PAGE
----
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Flagging Ireland must turn to Schmidt


Joe Schmidt

Joe Schmidt

Joe Schmidt

Much of rugby is paradox. Action and reaction. Creation and destruction. Calculation and intuition.

The greatest side in European club rugby are possessed of such stunning beauty that it is sometimes difficult to acknowledge the paradoxical ugly beast that lies beneath.

Such that, for some like Richardt Strauss and Jamie Heaslip, Leinster's penalty try was pinpointed by them as a particular triumph, hailing from a formidable 20-yard rolling maul that looked for all the world like a human landslide.

The coaching staff, led by the publicly unflappable but often privately inflammable Joe Schmidt, will have nodded their agreement.

But dissent is never too far away, even amidst celebration. Ten minutes before the end of Saturday's final, Ulster were continuing to thrash their way from side to side, a blue wall of formidable defence blocking every potential escape to clear green space.

Those of us in the bleachers noted a huge swathe of unattended cabbage patch on Leinster's right wing. Ulster, continuing dumbly to ignore their semi-final strengths, didn't.

This morning, as Leinster's players attend their video review session, do you think Schmidt will have noticed?

"Yeah, from every positive we have, there's always stuff we can work on," smiled Fergus McFadden. "He applauds us when we do things well but points out the things that went wrong. They're our standards now."

As we greeted them, Leinster's suited players appeared for all the world as if they had just compiled a routine day behind a desk in the City; already, their hungry eyes are scouring the next opposition.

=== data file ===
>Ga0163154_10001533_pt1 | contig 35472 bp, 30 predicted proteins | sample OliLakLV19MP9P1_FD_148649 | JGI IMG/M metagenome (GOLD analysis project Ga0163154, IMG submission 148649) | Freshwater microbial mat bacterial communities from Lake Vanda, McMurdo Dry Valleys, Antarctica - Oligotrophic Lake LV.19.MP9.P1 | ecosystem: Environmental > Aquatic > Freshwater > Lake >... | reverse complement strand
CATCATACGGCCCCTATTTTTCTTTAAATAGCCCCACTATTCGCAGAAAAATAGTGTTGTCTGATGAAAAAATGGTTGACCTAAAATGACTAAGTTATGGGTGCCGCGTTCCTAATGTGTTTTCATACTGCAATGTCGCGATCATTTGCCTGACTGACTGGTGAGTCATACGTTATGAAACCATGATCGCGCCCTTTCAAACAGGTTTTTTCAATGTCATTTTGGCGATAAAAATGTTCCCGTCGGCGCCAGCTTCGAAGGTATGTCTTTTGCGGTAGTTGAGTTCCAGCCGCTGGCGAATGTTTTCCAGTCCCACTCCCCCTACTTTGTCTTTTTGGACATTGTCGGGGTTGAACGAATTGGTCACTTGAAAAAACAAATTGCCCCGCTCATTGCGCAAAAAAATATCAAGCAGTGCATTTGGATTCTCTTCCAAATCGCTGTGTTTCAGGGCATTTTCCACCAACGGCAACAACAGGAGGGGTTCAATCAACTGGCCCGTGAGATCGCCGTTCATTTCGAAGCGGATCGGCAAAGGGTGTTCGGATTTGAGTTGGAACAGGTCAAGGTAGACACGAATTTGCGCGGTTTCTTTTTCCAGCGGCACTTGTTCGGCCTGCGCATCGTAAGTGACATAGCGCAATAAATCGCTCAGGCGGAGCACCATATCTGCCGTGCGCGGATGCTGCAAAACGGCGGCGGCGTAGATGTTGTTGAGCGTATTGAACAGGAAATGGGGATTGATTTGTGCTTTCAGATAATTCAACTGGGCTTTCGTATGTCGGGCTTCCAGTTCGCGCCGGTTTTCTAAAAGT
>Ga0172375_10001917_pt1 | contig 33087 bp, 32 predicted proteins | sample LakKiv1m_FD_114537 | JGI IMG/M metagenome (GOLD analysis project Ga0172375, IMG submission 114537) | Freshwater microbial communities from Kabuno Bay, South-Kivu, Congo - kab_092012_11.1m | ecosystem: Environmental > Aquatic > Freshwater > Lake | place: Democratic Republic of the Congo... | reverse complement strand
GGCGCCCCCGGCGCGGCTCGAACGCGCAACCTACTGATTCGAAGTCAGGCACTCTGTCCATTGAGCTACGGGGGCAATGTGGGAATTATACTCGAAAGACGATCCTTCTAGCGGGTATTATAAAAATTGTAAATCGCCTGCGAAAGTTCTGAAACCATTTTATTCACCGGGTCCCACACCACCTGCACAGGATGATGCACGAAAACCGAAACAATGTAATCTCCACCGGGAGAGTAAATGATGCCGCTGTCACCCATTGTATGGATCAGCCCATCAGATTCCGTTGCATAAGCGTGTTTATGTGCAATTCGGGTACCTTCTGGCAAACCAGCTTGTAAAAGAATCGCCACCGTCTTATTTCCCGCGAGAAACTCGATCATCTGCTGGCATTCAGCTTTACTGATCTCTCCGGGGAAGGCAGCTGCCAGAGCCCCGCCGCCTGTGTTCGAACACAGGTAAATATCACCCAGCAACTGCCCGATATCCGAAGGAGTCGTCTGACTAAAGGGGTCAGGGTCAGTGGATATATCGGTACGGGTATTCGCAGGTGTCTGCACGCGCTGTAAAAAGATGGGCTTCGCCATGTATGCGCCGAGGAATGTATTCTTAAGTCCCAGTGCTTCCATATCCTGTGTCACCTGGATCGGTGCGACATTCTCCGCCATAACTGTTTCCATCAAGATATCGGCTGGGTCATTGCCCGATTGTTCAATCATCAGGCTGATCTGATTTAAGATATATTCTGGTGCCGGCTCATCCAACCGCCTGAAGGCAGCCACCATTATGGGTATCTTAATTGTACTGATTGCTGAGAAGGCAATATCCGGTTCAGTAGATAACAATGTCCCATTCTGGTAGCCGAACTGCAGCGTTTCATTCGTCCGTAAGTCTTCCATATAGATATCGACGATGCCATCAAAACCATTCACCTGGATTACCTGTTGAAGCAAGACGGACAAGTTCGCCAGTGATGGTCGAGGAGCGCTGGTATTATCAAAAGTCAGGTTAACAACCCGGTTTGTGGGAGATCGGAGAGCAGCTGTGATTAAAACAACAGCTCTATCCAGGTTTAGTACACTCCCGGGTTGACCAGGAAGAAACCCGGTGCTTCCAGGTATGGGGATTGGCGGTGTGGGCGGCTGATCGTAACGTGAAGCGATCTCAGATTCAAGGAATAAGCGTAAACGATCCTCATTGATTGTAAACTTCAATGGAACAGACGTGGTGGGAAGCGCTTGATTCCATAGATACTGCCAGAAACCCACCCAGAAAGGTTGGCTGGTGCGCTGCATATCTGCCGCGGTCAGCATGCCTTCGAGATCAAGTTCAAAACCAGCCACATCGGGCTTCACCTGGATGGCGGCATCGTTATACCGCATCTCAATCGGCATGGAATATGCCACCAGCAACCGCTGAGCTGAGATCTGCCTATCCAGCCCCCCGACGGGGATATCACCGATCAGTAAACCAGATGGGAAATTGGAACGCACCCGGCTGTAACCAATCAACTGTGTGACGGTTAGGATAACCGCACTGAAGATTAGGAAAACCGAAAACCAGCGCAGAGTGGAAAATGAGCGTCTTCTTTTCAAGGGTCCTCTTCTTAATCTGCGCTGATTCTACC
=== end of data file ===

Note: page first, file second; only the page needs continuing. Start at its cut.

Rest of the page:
Now the history boys eye an unprecedented Irish league and cup double. The coach is similarly engaged. Professional rugby men cannot afford to stand still; the hunting pack are always coursing champions.

Schmidt's relentless quest for perfection will never be attained -- it is simply an impossibility. Pity the fool who aims to argue the point with the Kiwi. He revels in the investigation.

"Just the relentless pursuit of excellence," mused his captain, Leo Cullen. "He demands high standards. He's not joking, you know, he'll find plenty from the game today to look at.

"I know myself, I know there were things I didn't do right and it's great for players to have that realisation. It's like he's embedded himself in our heads when we're on the field."

What would Ireland give to have such hardware available to them this summer in New Zealand and, who knows, beyond?

Schmidt only has one year left on his Leinster coaching deal and, of all the smart business Leinster CEO Mick Dawson and co have done in recent years, signing him up for an extension will be the smartest yet. Leinster supporters are in thrall to the new dynasty that Brian O'Driscoll has confirmed is now firmly established in a side that only five years ago regularly succumbed to parody.

Many of their number care little for the fortunes of the national side, viewing, for example, the efforts of the IRFU to prematurely end the Irish domicile of Isa Nacewa and his young Irish family as a rallying cause to their provincial fidelity.


It's is a theme not necessarily exclusive to Leinster. That Twickenham witnessed a record Heineken Cup final crowd between two Irish club sides should act as a warning to the IRFU; the national team will play three internationals next month but, with Gaelic games, Euro 2012 and Olympics fever mounting, few will take notice.

Ireland's steady international decline since the 2009 Grand Slam stands in stark contrast to Leinster's unstoppable march to unprecedented heights; both sides share many of the same players, so what is the difference?